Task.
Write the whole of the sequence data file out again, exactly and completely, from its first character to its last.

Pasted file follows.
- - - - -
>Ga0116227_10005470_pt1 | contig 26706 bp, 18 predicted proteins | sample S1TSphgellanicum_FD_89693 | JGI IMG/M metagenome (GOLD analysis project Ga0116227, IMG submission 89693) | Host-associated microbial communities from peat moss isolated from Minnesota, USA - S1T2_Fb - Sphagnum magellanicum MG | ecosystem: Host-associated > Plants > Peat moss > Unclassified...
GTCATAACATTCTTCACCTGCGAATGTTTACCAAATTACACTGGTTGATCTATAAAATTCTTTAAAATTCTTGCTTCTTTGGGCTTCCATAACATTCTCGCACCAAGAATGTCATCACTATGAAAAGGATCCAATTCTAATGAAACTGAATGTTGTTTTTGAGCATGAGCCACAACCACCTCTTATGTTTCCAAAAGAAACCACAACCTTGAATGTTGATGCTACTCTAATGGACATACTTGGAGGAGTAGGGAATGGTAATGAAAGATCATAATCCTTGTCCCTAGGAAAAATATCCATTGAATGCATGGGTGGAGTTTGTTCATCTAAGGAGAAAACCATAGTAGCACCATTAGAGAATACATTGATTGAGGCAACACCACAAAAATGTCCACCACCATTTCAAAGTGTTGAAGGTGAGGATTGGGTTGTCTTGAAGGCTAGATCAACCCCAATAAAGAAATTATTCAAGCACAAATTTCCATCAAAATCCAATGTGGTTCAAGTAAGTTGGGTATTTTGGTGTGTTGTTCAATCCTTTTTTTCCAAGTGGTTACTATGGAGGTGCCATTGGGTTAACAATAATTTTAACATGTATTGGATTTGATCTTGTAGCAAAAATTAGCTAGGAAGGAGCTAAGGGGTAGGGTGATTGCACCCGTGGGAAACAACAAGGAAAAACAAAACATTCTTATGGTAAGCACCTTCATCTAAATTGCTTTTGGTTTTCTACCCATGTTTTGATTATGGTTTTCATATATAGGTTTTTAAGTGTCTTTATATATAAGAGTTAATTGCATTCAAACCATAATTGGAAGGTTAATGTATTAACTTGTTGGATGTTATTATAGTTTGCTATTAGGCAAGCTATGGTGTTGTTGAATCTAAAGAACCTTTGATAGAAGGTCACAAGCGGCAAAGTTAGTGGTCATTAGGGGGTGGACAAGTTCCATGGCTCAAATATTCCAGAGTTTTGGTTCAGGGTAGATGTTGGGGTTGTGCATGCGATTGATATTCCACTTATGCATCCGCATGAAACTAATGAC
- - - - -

>Ga0116227_10005470_pt1 | contig 26706 bp, 18 predicted proteins | sample S1TSphgellanicum_FD_89693 | JGI IMG/M metagenome (GOLD analysis project Ga0116227, IMG submission 89693) | Host-associated microbial communities from peat moss isolated from Minnesota, USA - S1T2_Fb - Sphagnum magellanicum MG | ecosystem: Host-associated > Plants > Peat moss > Unclassified...
GTCATAACATTCTTCACCTGCGAATGTTTACCAAATTACACTGGTTGATCTATAAAATTCTTTAAAATTCTTGCTTCTTTGGGCTTCCATAACATTCTCGCACCAAGAATGTCATCACTATGAAAAGGATCCAATTCTAATGAAACTGAATGTTGTTTTTGAGCATGAGCCACAACCACCTCTTATGTTTCCAAAAGAAACCACAACCTTGAATGTTGATGCTACTCTAATGGACATACTTGGAGGAGTAGGGAATGGTAATGAAAGATCATAATCCTTGTCCCTAGGAAAAATATCCATTGAATGCATGGGTGGAGTTTGTTCATCTAAGGAGAAAACCATAGTAGCACCATTAGAGAATACATTGATTGAGGCAACACCACAAAAATGTCCACCACCATTTCAAAGTGTTGAAGGTGAGGATTGGGTTGTCTTGAAGGCTAGATCAACCCCAATAAAGAAATTATTCAAGCACAAATTTCCATCAAAATCCAATGTGGTTCAAGTAAGTTGGGTATTTTGGTGTGTTGTTCAATCCTTTTTTTCCAAGTGGTTACTATGGAGGTGCCATTGGGTTAACAATAATTTTAACATGTATTGGATTTGATCTTGTAGCAAAAATTAGCTAGGAAGGAGCTAAGGGGTAGGGTGATTGCACCCGTGGGAAACAACAAGGAAAAACAAAACATTCTTATGGTAAGCACCTTCATCTAAATTGCTTTTGGTTTTCTACCCATGTTTTGATTATGGTTTTCATATATAGGTTTTTAAGTGTCTTTATATATAAGAGTTAATTGCATTCAAACCATAATTGGAAGGTTAATGTATTAACTTGTTGGATGTTATTATAGTTTGCTATTAGGCAAGCTATGGTGTTGTTGAATCTAAAGAACCTTTGATAGAAGGTCACAAGCGGCAAAGTTAGTGGTCATTAGGGGGTGGACAAGTTCCATGGCTCAAATATTCCAGAGTTTTGGTTCAGGGTAGATGTTGGGGTTGTGCATGCGATTGATATTCCACTTATGCATCCGCATGAAACTAATGAC